Of all the energy the US uses, how much comes from wind and solar power? Take a guess (without Googling!).
The average American, at least according to this new survey from communications and PR firm Makovsky, has it at 20 percent — 11 percent from solar, 9 percent from wind.
That is … quite wrong. In reality, solar is at 1 percent and wind is at 2 percent.
Meanwhile, the average American thinks that in five years, solar will be at 20 percent and wind will be at 14 percent.
The US Energy Information Administration (EIA) estimates that in five years, solar will still be at 1 percent and wind will have grown to a whopping 3.
In short, Americans are overly optimistic about renewable energy in the US.
This only one survey, with just over 1,000 respondents, so it’s not worth making too much of it. But I bet a larger survey would find similar results. I see two things going on here.
First, a lot of people — including, lamentably, many journalists and policymakers — do not grasp the difference between electricity and energy. (The former is a subset of the latter.) They hear about the success of wind and solar and they think "fossil fuels" are being displaced. When they think fossil fuels, they think oil.
But wind and solar are only for electricity, so they only displace coal and natural gas. Oil is used for transportation and industry, and it still completely dominates those categories. It’s not going anywhere, at least until we figure out a way to electrify everything, which won’t happen in the next five years. (The electric vehicle market is growing, but not that fast.)
The success of clean electricity has given the US public (and elites!) an exaggerated sense of the success of clean energy. This is somewhat unfortunate, as the battle to drive oil and gas out of the transportation and heating sectors is going to be, if anything, more difficult and contentious than the fight to get coal out of electricity.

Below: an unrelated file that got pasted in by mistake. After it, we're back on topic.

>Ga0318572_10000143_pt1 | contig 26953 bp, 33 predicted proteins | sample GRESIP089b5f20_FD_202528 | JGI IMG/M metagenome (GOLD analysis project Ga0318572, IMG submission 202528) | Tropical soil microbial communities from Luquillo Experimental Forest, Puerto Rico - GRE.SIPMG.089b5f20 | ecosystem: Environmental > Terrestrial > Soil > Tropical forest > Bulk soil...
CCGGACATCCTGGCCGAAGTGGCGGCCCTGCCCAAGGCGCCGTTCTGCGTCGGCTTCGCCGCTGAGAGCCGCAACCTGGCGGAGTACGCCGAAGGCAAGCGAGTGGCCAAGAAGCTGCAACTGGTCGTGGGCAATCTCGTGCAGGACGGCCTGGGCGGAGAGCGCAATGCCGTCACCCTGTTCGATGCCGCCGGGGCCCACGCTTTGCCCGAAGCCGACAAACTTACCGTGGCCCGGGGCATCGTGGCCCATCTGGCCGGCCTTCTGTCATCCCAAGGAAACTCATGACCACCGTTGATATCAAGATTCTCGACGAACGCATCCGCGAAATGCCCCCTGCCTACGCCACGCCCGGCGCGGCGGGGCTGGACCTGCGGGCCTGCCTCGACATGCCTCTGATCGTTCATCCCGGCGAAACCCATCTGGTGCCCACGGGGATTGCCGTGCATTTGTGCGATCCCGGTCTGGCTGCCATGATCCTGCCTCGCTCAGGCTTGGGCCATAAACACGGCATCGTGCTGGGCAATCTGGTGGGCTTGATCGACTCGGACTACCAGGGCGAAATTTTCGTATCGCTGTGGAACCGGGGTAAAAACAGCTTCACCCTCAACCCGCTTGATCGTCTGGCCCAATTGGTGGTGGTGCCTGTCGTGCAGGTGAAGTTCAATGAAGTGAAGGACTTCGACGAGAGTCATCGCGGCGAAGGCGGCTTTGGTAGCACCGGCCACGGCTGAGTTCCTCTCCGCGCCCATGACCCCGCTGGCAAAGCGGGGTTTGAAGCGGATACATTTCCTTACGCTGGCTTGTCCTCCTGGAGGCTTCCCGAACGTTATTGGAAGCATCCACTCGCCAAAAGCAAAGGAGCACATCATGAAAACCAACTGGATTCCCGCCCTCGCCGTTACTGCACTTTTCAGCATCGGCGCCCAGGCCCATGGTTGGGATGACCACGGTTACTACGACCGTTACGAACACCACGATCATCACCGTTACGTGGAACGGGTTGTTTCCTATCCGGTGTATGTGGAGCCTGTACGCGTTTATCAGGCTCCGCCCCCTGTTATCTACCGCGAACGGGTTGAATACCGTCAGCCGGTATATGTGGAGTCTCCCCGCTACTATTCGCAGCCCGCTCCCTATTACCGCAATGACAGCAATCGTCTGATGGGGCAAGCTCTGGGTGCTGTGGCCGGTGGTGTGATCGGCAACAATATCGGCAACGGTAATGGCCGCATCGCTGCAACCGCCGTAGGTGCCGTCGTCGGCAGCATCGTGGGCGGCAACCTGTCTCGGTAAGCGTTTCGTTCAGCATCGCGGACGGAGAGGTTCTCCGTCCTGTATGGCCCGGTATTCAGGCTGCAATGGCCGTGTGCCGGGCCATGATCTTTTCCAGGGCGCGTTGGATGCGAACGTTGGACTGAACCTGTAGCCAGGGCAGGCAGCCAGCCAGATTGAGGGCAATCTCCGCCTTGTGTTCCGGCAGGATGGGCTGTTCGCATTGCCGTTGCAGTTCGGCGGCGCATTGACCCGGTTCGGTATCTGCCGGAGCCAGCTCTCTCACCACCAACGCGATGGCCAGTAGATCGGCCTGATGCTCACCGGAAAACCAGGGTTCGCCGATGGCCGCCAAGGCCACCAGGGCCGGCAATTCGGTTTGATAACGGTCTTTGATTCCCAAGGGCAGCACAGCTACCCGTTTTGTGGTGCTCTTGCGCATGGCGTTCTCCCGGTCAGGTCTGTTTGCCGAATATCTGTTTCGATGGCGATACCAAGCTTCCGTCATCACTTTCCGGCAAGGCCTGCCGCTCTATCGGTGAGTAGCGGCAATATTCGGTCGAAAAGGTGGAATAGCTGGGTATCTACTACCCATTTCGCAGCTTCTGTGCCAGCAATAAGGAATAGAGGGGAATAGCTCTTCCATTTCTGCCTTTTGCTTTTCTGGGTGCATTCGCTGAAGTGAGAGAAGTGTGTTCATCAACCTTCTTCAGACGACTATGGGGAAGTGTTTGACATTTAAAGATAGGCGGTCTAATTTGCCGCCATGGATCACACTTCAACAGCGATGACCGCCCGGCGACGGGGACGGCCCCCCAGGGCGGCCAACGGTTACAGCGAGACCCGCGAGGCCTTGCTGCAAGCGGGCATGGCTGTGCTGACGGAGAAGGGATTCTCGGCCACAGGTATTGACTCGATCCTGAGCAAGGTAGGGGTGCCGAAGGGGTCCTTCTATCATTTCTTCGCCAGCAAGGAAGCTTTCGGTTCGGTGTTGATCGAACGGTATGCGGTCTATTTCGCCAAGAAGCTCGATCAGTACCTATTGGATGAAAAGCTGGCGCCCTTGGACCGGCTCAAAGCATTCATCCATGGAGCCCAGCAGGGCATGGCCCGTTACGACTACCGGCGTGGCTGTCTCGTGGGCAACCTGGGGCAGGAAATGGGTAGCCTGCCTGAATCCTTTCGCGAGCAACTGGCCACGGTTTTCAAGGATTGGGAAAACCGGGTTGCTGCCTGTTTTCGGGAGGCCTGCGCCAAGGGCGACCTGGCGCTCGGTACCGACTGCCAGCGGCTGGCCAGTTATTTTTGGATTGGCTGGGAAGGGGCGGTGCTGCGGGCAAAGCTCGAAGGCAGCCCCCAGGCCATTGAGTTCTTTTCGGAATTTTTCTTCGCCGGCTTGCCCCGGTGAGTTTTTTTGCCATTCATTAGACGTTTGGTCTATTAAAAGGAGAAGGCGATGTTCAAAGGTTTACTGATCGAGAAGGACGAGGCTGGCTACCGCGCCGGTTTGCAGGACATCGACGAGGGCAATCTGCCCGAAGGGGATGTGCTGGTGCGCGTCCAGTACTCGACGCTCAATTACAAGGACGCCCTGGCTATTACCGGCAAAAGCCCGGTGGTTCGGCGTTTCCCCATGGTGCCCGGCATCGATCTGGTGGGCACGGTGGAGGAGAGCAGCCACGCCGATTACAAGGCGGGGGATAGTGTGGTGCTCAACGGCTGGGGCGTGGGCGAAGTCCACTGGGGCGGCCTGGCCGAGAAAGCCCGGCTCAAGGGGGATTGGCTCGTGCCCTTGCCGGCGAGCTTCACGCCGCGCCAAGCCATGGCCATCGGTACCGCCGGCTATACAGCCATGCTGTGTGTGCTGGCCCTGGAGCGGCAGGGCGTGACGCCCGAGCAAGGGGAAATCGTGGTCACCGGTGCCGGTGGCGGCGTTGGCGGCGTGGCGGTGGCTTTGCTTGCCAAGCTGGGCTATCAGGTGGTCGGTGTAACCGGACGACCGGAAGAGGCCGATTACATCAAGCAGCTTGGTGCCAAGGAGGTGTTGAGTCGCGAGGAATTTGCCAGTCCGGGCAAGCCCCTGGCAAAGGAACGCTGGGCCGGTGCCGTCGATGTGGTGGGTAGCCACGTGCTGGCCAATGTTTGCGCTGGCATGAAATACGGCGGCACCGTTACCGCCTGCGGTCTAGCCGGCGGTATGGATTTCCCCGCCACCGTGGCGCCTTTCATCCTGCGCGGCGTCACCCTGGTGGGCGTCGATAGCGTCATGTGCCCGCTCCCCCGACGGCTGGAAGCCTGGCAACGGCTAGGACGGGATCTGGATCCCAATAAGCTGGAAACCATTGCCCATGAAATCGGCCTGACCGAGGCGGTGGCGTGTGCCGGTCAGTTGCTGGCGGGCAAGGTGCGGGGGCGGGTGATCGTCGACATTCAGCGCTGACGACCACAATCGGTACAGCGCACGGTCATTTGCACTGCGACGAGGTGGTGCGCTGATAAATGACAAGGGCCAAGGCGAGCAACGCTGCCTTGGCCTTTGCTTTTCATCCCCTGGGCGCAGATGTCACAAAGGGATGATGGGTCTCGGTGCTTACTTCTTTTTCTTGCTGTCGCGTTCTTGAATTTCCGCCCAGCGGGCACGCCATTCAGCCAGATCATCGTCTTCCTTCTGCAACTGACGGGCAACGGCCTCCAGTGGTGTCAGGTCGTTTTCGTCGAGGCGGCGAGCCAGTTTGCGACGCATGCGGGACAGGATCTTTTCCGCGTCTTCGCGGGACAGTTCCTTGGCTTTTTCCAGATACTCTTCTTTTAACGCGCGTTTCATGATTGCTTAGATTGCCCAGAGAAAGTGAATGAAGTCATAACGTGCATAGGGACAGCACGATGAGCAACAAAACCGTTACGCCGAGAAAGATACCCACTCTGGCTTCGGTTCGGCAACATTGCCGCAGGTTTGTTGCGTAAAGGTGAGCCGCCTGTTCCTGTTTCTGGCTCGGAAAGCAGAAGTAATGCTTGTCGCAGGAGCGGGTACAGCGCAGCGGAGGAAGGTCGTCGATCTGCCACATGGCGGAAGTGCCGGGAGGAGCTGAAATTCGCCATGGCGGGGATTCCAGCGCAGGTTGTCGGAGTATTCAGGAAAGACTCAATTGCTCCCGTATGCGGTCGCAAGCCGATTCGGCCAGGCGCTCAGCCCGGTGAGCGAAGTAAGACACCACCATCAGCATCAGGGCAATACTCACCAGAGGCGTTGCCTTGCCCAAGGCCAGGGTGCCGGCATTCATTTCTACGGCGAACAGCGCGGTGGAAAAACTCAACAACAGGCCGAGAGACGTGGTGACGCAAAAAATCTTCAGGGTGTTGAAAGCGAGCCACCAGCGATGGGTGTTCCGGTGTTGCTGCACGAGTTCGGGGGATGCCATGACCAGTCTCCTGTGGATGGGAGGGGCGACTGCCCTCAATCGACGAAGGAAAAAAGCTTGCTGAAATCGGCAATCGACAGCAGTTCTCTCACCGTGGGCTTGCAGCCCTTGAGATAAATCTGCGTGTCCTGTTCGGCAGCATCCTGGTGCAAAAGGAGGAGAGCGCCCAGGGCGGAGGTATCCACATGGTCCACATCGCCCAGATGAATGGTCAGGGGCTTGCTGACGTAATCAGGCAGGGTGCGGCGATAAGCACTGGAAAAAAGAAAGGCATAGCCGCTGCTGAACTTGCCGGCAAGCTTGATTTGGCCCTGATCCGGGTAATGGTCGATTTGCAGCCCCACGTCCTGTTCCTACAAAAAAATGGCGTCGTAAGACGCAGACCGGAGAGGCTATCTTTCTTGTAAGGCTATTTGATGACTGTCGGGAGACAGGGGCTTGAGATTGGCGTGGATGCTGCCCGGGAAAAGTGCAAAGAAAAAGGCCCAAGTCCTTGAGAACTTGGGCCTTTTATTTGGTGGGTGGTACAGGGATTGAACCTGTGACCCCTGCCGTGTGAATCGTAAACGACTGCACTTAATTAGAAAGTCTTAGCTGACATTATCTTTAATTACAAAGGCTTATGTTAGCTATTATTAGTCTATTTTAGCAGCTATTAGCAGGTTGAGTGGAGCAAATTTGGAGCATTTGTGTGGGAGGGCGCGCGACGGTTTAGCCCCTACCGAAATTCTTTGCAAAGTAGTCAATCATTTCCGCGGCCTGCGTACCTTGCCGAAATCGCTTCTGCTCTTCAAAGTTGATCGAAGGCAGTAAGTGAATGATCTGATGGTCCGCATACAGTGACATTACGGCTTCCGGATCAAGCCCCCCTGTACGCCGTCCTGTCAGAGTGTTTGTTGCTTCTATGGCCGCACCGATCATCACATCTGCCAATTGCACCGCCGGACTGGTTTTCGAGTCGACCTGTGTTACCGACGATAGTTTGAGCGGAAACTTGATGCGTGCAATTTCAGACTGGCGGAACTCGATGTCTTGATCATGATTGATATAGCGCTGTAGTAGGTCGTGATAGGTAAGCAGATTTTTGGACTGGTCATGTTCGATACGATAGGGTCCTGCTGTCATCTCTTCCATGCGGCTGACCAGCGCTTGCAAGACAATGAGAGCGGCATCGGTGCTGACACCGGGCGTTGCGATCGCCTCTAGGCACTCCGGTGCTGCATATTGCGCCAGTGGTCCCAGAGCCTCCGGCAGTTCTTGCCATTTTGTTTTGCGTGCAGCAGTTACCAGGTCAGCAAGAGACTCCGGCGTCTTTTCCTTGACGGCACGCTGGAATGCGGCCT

Second, I think this reflects a real communications victory on the part of clean energy industries and climate advocates. For years and years now, they’ve been pounding on the message that renewable energy works, that it’s ready, that it’s getting cheap, that it’s growing like crazy. Repeat that stuff often enough and people will get the idea that fossil fuels are hanging on for dear life — that solar power’s total triumph is nigh.
The question is whether it’s a good thing, on balance, for Americans to overestimate wind and solar. On one hand, nothing succeeds like success. The more people believe renewable energy is real and viable today, the more they’ll be inclined to support and invest in it. The perception of momentum is arguably key to creating momentum.
On the other hand, an overly triumphalist narrative obscures the difficulty and sheer quantity of decarbonization work ahead. It could dampen the sense of urgency that is still very much needed.
One thing’s for sure, whoever’s responsibility for the hype on wind and solar outrunning the reality, it’s not green groups. They barely register:
Since we know that online news sources like Vox provide only the most sober and judicious coverage of these issues, it seems we can blame this, like so much else, on television.